I think the most important lesson I have learned is the importance of both perseverance and passion. Sometimes, things can get difficult. Especially change or new situations. This can be stressful, but if something is important to you and have a great support system in place, then perseverance is the most valuable skill to learn and practice in my opinion.

Passion is something I have learned to value throughout my education as well. It is so important to find the things you are truly passionate about and bring them into your work wherever possible.

What are your hopes/plans for the future?
#1 To be happy and healthy.
#2 To have a long and successful teaching career. I hope to find a junior high humanities teaching position very soon.

What advice would you give to students who are about to begin their post-secondary journeys? Experience everything you can get your hands on! Get out there and take risks. Meet new people and push yourself to get out of your comfort zone. These past six years have been some of the best, most challenging, and most fun years of my life thus far. It goes by SO fast, you blink, and another year is completed so make the most of your time. Study hard but make time to grow as a person and have fun while you’re at it. It might sound a little bit cliché, but it really is true, I promise!


Caileigh Sheppard (BMus '18, BEd '20)

Caileigh Sheppard (BMus '18, BED '20) – Faculty of Education, Class of 2020

Where did you grow up? Born and raised in Lethbridge.

What inspired you to choose the Education program at the U of L?Following an amazing high school experience at Lethbridge Collegiate Institute with incredibly supportive and passionate teachers,

I knew that I wanted to end up in the Faculty of Education preparing myself to share that same support and passion with my own future students. In addition, to being one of the highest ranked education faculties in the country, my mother told me I wasn’t allowed to leave just yet making the U of L the best fit for me.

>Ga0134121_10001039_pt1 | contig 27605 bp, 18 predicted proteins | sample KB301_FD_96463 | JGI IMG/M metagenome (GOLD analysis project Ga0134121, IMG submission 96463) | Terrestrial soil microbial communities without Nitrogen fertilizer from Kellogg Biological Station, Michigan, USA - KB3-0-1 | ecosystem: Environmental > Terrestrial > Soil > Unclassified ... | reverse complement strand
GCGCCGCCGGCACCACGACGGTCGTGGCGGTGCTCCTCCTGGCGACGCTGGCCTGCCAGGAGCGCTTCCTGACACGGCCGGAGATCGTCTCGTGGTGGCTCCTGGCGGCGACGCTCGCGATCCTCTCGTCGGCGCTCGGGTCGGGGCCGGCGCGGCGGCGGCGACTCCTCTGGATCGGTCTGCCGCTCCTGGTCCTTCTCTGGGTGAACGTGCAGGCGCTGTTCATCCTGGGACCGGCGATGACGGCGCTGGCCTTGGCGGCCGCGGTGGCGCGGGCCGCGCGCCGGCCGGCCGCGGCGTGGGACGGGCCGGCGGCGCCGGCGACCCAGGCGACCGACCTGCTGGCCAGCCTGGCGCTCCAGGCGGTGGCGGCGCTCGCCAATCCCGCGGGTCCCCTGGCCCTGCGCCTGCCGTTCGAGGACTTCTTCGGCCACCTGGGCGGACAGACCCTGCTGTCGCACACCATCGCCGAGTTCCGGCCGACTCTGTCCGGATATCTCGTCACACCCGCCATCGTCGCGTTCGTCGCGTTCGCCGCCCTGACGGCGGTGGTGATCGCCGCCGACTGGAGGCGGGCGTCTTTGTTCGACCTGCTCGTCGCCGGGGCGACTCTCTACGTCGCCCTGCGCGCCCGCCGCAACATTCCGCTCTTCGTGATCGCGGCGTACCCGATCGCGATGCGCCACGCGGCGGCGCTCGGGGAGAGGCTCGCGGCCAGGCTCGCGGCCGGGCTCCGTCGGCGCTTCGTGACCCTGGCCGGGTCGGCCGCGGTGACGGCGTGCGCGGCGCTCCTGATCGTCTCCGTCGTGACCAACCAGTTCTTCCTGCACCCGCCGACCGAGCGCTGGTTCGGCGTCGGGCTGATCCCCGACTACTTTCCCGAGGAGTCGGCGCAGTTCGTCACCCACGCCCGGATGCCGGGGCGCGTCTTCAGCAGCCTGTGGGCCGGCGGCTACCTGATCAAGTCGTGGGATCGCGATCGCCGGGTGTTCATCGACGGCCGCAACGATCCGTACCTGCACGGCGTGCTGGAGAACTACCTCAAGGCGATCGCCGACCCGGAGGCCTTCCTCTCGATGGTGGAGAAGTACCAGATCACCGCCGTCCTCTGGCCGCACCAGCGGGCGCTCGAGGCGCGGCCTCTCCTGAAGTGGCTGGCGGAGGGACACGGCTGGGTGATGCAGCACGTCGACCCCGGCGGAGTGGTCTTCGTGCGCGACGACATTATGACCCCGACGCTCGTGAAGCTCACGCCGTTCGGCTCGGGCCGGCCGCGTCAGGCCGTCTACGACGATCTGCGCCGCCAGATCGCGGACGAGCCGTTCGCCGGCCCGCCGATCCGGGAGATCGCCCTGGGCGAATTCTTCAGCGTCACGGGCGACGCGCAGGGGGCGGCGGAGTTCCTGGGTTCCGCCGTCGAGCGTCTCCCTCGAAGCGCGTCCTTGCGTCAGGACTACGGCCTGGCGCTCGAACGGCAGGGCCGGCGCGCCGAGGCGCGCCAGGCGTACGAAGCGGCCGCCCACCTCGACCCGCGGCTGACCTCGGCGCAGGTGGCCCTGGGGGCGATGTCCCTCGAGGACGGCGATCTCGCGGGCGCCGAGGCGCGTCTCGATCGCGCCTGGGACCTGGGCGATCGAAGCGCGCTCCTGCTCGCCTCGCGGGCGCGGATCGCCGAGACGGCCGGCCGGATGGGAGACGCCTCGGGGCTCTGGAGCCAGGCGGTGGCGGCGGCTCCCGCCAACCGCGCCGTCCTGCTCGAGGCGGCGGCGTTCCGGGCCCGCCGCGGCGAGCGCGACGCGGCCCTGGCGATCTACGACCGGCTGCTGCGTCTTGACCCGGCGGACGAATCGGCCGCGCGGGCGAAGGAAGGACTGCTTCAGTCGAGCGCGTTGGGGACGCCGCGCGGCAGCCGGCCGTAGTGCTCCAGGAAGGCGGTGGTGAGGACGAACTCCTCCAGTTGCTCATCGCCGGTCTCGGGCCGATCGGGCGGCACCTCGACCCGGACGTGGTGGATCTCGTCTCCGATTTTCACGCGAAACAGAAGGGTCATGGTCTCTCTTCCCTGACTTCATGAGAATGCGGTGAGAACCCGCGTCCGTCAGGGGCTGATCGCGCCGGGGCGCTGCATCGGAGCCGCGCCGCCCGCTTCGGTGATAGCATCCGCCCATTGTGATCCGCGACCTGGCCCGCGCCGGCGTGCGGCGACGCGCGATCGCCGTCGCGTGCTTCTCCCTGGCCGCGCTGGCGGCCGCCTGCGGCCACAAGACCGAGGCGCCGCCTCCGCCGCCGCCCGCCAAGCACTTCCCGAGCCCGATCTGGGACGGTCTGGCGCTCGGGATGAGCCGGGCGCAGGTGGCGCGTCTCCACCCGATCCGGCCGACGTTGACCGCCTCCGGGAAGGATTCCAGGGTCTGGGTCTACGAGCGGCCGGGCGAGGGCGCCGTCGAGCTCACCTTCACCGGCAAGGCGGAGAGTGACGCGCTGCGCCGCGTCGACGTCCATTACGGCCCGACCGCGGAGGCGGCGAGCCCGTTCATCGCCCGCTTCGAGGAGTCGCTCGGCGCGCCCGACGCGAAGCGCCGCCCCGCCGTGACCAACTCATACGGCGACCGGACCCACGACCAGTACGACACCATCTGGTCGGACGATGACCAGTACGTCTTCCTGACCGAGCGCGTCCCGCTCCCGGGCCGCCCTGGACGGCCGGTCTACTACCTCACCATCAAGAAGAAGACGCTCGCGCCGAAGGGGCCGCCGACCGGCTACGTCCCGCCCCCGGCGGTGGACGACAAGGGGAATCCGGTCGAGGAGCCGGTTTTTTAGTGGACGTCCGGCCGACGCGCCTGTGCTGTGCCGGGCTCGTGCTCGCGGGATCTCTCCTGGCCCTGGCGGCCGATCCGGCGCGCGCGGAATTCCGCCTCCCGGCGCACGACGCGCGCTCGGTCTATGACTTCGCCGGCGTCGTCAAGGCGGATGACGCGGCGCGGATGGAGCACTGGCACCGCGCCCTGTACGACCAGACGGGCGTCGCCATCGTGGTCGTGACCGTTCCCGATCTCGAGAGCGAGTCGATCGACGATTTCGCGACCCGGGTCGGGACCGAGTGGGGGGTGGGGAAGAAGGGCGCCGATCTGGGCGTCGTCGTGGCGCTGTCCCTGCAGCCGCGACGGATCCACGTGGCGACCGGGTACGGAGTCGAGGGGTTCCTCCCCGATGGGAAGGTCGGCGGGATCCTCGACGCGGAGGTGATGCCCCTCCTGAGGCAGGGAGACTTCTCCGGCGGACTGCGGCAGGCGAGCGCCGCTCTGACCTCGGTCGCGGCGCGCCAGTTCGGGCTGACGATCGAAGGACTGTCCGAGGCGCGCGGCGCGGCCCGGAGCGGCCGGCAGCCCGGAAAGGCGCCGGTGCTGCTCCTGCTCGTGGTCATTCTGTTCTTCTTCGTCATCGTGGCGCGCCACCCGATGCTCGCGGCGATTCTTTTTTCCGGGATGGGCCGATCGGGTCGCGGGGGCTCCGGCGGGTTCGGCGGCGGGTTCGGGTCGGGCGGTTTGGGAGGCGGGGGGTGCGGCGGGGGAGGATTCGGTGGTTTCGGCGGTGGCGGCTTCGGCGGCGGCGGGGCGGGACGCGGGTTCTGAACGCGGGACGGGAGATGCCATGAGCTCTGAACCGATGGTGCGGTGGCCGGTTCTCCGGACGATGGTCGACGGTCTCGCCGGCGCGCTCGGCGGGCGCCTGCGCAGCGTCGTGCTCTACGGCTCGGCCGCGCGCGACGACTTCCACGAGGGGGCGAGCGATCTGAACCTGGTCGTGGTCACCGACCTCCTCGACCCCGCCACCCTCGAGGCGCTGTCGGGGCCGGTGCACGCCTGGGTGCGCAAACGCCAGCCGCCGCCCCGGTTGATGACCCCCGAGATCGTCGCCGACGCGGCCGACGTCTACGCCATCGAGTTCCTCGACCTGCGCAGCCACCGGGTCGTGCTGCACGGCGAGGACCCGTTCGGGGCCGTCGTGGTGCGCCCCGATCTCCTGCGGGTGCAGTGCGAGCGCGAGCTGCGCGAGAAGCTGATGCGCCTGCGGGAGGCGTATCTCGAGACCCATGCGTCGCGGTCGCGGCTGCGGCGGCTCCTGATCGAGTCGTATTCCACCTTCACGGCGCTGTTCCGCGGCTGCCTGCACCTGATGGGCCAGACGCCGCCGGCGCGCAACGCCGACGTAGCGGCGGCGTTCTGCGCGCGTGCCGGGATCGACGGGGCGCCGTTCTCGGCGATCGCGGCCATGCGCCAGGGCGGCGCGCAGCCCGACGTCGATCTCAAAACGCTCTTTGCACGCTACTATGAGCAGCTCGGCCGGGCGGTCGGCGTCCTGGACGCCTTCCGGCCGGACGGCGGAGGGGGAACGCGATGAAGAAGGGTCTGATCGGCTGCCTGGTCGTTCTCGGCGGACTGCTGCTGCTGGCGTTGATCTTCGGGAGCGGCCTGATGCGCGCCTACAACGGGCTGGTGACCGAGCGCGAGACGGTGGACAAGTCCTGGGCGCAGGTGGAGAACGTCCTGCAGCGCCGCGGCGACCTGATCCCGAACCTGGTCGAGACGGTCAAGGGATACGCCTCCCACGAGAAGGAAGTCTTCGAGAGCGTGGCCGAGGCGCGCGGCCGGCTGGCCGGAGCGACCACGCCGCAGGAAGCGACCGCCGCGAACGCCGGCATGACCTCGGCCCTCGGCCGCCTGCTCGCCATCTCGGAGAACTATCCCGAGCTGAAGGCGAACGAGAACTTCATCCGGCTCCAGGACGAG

What is your most memorable uLethbridge experience? During my time at the U of L, I had the opportunity to gain many invaluable experiences during both my Bachelor of Music and Bachelor of Education including recording my own composition with the jazz ensemble in studio one, travelling to multiple education conferences in North America, and connecting with leading professionals in their fields. However, I think the experience that I will carry with me for years to come is being able to spend so much time in the field, learning and growing alongside my fellow teacher mentors and students.

Is there someone specific who had an important influence on your uLethbridge experience? I think it would be impossible to narrow it down to just one important influence on my  university career, that would be doing a disservice to the many wonderful professors and mentors I have had over the past six years. The community of passionate educators is strong at the U of L, and they have greatly contributed to my wide breadth of experiences and success.

What is the most important lesson you learned? The future is unclear and the pathway there is winding, a statement which rings true right now more than ever.  

As I explored my interests during my first undergraduate degree, I have to admit I changed majors at least three times, venturing through the math department, management classes and kinesiology before finally landing where I was meant to be. Though it may be hard at times, remember that the plan is just a guideline and a jumping off point for your future.

What are your hopes/plans for the future? I have recently just accepted my first full time teaching position as a Grade 3 French Immersion Teacher, so in the short term I hope and plan to rock my first year of teaching and deliver my students the best experience possible. In the long term, I hope and look forward to having a long and successful career in the education field wherever that may take me. Who knows, maybe one day I will find my way back to the U of L and teach here.

What advice would you give to students who are about to begin their post-secondary journeys? Don’t limit yourself or close any doors, take that class that you’re interested in but doesn’t seem to have an application to your current degree. University is a wonderful time to further discover your passions and even though you may have a five- or ten-year plan in the back of your head this can and will likely change. However, if you keep your options and doors open you may just surprise yourself with where the world will take you!

Writer: Elizabeth McLachlan


For more information please contact:

Darcy Tamayose
Communications Officer
Dean's Office • Faculty of Education
University of Lethbridge
Learn more about the Faculty of Education: Legacy Magazine (2008-2019)
Twitter: @ULethbridgeEdu Website: uleth.ca/education